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KS vs GFM

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ssm
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I didn't know where this should go so I chose here.

I know the impact board games have had on Kickstarter & how many games go there for funding.

My question to most is-
What makes Kickstarter better than Go Fund Me for you?
Is it the kind of built in board game community?
The terms? Exposure?
Never knew there were other options?

I am really curious because I don't care for Kickstarter much. I very much like how GFM functions.
In case you don't know, the big difference is on KS you must meet your goal before getting anything; whereas on GFM you pull money out as you need/want it.
This appeals to me as I see it as a way to build whatever you are doing, as long as funding comes in.
You can set your own goals, let's say-
I want $3,000.
I can plan and state my plan as the first $300 is for X, the next $800 is for Y, and the remainder is for Z.
I see it working better than KS for my mind and how I go about working out a project.

What about you? Any thoughts on it?

questccg
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Umm... I think you should reconsider...

Nobody but YOU needs to know what the money is for. Having to say X = this, Y = that is rather "RIDICULOUS" IMHO.

Kickstarter is simple: You set your minimum goal so that you can print 500 games. Included with that might be the cost of artwork and other fees that you might include.

Generally speaking you don't want to be held accountable for EVERY PENNY you earn. And it's pretty much an OPTION to say X = 25%, Y = 30%, etc. Some people claim to say what the money is being used for - how accurate this is - nobody knows because financial accountability does NOT exist on Kickstarter. Delivery accountability exists to make sure you deliver on your promise...

But having to divulge how much everything costs - is YOUR business not anyone else's (IMHO).

Don't worry if you KS, you will be doing the same math... Just that you don't need to full disclosure over each dollar earned.

KS is very much a business and in business your figures remain confidential unless your work for the IRS. Then you have accountability.

Also KS-ing as a BUSINESS instead of a PERSON also has a big factor too. As a business you pay taxes when the game is delivered to backers (liability). As a person you pay taxes in the year you got them (direct income).

ssm
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The figures don't really

The figures don't really matter much; it was a thought of something to do.

I know the numbers behind KS, the real numbers.
Like-
For a couple years now, solid publishers won't touch a KS game.
Over 80% of fully funded games will never be released due to the designer being heavily in debt after the funding comes in.

So maybe a change in question?

Why put all your eggs in one basket, instead of gaining funding at each stage of development?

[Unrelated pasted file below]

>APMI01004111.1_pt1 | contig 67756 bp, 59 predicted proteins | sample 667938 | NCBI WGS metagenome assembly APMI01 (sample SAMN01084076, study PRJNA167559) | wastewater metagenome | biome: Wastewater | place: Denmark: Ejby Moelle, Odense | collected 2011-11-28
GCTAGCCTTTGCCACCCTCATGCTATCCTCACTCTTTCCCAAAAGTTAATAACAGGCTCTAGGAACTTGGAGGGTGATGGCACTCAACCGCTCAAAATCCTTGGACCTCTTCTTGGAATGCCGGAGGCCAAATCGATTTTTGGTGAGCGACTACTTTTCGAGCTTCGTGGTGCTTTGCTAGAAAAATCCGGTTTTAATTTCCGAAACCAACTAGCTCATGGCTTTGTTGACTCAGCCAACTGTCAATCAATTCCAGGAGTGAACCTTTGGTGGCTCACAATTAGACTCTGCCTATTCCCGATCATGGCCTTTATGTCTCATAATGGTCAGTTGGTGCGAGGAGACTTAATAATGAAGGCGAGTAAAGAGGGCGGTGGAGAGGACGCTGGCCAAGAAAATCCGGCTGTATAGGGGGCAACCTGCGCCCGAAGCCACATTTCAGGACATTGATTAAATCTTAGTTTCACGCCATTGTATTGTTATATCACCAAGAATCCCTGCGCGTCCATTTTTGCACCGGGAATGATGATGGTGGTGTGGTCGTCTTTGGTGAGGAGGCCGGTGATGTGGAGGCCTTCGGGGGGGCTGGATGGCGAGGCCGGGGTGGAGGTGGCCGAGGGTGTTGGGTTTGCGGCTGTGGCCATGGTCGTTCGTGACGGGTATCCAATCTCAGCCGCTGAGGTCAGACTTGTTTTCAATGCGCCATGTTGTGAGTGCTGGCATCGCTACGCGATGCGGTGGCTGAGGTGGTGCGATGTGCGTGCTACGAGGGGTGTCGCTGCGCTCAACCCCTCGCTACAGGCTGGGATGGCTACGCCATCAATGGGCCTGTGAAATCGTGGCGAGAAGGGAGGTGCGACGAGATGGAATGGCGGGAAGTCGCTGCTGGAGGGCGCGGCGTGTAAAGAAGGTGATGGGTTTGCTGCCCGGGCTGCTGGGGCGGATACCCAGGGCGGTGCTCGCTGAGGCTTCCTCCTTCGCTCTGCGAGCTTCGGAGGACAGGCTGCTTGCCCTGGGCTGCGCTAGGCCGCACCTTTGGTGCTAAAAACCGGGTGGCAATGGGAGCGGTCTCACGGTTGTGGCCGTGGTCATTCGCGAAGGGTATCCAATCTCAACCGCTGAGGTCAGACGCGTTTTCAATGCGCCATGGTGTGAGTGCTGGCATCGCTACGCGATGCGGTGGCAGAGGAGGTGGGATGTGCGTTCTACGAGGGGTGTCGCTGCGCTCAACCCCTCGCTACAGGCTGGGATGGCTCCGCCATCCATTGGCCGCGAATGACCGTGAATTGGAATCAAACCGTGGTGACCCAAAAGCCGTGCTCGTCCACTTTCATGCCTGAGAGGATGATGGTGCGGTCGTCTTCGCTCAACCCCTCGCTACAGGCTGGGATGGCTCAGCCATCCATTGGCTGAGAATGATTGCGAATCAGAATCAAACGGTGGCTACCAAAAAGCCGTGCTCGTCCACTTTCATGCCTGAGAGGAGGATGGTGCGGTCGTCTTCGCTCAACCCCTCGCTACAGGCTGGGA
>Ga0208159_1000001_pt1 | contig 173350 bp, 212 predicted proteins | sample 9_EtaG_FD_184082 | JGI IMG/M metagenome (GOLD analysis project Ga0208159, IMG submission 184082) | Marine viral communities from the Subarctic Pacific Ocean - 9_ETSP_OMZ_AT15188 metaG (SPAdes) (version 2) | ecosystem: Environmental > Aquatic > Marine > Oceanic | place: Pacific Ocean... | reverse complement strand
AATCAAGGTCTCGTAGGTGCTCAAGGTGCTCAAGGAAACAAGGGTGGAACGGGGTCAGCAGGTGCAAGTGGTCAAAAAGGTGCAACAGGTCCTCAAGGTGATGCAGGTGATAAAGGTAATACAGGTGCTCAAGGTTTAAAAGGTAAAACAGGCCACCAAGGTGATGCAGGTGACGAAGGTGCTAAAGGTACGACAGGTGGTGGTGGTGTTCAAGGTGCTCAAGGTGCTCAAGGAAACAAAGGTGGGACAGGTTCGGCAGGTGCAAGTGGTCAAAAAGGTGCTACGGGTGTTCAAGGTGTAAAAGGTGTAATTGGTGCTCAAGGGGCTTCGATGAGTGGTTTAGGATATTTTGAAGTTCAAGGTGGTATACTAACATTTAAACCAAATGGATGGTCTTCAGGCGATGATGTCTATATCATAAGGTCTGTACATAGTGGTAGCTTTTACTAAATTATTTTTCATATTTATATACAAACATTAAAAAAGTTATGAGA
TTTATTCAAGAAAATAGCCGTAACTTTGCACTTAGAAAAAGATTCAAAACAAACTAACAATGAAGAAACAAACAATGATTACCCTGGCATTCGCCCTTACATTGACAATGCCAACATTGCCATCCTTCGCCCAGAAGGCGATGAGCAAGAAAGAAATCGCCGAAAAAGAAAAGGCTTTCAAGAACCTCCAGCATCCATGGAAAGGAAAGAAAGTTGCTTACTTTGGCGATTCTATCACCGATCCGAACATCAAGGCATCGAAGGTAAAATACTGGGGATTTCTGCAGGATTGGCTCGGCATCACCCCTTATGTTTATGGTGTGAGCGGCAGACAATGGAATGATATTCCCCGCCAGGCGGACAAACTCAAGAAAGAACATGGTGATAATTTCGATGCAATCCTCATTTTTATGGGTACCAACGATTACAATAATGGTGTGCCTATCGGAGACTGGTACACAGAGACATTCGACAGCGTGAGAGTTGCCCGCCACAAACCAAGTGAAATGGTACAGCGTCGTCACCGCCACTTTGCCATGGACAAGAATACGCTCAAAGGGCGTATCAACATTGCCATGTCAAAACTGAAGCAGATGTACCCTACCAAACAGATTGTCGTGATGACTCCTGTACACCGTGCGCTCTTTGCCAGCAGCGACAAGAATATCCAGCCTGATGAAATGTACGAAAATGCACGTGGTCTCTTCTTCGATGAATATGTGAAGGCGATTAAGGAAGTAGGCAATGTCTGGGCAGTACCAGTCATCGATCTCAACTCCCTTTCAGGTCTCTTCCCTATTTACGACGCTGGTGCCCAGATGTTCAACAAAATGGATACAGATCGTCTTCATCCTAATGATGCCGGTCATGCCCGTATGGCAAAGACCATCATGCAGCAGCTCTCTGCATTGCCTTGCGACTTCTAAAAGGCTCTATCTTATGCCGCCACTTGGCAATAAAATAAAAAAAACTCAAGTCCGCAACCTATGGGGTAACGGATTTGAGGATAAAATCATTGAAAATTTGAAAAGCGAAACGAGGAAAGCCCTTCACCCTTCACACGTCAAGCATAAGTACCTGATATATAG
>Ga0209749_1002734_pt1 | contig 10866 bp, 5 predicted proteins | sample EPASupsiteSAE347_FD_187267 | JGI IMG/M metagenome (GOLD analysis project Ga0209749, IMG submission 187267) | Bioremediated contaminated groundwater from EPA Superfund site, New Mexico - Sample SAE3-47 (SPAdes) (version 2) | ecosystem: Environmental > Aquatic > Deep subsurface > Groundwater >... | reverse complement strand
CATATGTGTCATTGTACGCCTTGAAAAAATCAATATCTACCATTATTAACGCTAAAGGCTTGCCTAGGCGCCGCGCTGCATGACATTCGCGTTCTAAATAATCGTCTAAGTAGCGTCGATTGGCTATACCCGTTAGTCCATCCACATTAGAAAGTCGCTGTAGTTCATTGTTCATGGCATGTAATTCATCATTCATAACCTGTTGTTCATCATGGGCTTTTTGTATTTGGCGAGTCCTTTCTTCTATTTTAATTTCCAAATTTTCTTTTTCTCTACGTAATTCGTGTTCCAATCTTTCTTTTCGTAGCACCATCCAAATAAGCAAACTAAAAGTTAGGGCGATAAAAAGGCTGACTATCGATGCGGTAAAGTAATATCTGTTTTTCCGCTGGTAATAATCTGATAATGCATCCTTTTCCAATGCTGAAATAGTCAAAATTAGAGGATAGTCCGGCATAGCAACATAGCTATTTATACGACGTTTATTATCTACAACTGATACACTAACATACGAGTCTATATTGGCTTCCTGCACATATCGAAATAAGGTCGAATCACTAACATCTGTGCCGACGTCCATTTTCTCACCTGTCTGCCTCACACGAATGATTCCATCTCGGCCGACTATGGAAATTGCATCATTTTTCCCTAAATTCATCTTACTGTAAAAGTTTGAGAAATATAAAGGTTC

questccg
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Not 100% certain - but...

ssm wrote:
For a couple years now, solid publishers won't touch a KS game...

Who cares?! My Publisher is KS-ing the game and even has contacts for direct distribution WITHOUT having to go through distributors. Some retailers are so big, the off-set their Brick & Mortar sales with ON-LINE sales too. If you can sell 100 games for 50% off MSRP and have no middleman - that's pretty impressive...

ssm wrote:
Over 80% of fully funded games will never be released due to the designer being heavily in debt after the funding comes in.

I don't think it's 80%. If it would be - Kickstarter would have closed its doors a long time ago. Accountability in Kickstarter exists - it's not just a fairy tale... To be real honest - I can't even say 20%... If this was such a problem, Kickstarter would have revised their policies to correct the situation.

As this has NOT happened - my guess is that there is a MINORITY of CrowdFunders that have fallen into debt. I would dare to venture that it's probably around 2%. Something larger would make KS rather questionable as a platform for funding projects...

ssm wrote:
Why put all your eggs in one basket, instead of gaining funding at each stage of development?

I "think" I understand your idea: it's like venture capitalism. You basically do "Rounds" of funding, whenever you need money. To be honest my first game I invested money and lost a fair amount of a nest-egg. My second game cost me HALF to produce (and it still has not been Kickstarted). It takes REAL MONEY to drive these Board Game "ventures"... Don't kid yourself.

You can do the math: my second game has cost me about $10k to make (to date)... Before hitting up a Publisher ... and they are investing MORE money in it too!

My guess is that you need to have money if you want to "venture" into the Board Game Design "world". So while you struggle to have the finances, I struggle to make certain I make them back! LOL As I like to say: "It's an EXPENSIVE hobby..."